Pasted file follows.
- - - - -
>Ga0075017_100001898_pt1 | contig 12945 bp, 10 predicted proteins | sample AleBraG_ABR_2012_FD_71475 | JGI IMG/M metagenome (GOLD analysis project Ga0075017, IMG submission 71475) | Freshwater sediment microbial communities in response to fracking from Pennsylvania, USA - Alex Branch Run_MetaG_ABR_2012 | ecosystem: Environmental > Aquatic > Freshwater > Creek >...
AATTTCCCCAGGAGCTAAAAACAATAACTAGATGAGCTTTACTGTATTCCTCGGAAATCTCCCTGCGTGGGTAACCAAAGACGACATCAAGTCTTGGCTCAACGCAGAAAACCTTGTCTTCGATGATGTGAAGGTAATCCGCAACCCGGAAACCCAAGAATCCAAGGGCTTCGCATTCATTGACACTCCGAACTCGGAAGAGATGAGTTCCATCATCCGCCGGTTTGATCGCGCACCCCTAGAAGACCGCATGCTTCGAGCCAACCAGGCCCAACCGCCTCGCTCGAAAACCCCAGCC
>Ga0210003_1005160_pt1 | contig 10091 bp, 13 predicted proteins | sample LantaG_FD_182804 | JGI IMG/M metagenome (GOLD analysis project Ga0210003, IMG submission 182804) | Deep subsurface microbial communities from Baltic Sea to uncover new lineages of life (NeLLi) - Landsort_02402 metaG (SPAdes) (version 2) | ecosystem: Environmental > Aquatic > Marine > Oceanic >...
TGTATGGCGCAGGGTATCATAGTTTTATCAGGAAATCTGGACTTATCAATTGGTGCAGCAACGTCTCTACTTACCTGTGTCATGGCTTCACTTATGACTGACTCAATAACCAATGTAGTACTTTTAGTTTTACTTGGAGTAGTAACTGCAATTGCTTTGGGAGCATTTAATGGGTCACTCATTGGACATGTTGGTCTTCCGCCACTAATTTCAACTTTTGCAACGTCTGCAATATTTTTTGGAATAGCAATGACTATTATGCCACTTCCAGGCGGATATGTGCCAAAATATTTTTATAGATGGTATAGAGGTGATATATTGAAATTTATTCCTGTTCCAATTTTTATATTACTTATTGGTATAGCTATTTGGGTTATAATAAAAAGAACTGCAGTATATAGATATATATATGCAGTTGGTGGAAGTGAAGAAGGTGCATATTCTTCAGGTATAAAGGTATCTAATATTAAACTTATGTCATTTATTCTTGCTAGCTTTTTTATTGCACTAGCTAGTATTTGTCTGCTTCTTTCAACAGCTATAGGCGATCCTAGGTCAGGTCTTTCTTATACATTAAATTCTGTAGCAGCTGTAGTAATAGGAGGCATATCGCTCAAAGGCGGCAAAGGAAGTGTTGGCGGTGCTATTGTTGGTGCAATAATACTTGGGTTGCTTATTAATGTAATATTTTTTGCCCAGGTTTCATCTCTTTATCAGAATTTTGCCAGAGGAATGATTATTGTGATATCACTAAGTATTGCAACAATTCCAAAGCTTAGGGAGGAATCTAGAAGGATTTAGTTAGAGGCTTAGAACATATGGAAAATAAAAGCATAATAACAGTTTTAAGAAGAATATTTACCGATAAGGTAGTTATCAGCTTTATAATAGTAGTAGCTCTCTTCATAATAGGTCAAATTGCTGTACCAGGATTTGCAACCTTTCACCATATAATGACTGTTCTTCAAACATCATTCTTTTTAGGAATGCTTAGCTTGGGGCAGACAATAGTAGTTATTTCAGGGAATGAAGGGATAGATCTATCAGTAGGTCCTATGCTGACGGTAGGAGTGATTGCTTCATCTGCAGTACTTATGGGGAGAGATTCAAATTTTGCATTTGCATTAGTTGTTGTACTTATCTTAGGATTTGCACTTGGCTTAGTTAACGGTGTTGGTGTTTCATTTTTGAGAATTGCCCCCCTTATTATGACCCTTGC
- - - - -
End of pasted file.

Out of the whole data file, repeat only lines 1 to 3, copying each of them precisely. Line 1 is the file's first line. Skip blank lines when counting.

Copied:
>Ga0075017_100001898_pt1 | contig 12945 bp, 10 predicted proteins | sample AleBraG_ABR_2012_FD_71475 | JGI IMG/M metagenome (GOLD analysis project Ga0075017, IMG submission 71475) | Freshwater sediment microbial communities in response to fracking from Pennsylvania, USA - Alex Branch Run_MetaG_ABR_2012 | ecosystem: Environmental > Aquatic > Freshwater > Creek >...
AATTTCCCCAGGAGCTAAAAACAATAACTAGATGAGCTTTACTGTATTCCTCGGAAATCTCCCTGCGTGGGTAACCAAAGACGACATCAAGTCTTGGCTCAACGCAGAAAACCTTGTCTTCGATGATGTGAAGGTAATCCGCAACCCGGAAACCCAAGAATCCAAGGGCTTCGCATTCATTGACACTCCGAACTCGGAAGAGATGAGTTCCATCATCCGCCGGTTTGATCGCGCACCCCTAGAAGACCGCATGCTTCGAGCCAACCAGGCCCAACCGCCTCGCTCGAAAACCCCAGCC
>Ga0210003_1005160_pt1 | contig 10091 bp, 13 predicted proteins | sample LantaG_FD_182804 | JGI IMG/M metagenome (GOLD analysis project Ga0210003, IMG submission 182804) | Deep subsurface microbial communities from Baltic Sea to uncover new lineages of life (NeLLi) - Landsort_02402 metaG (SPAdes) (version 2) | ecosystem: Environmental > Aquatic > Marine > Oceanic >...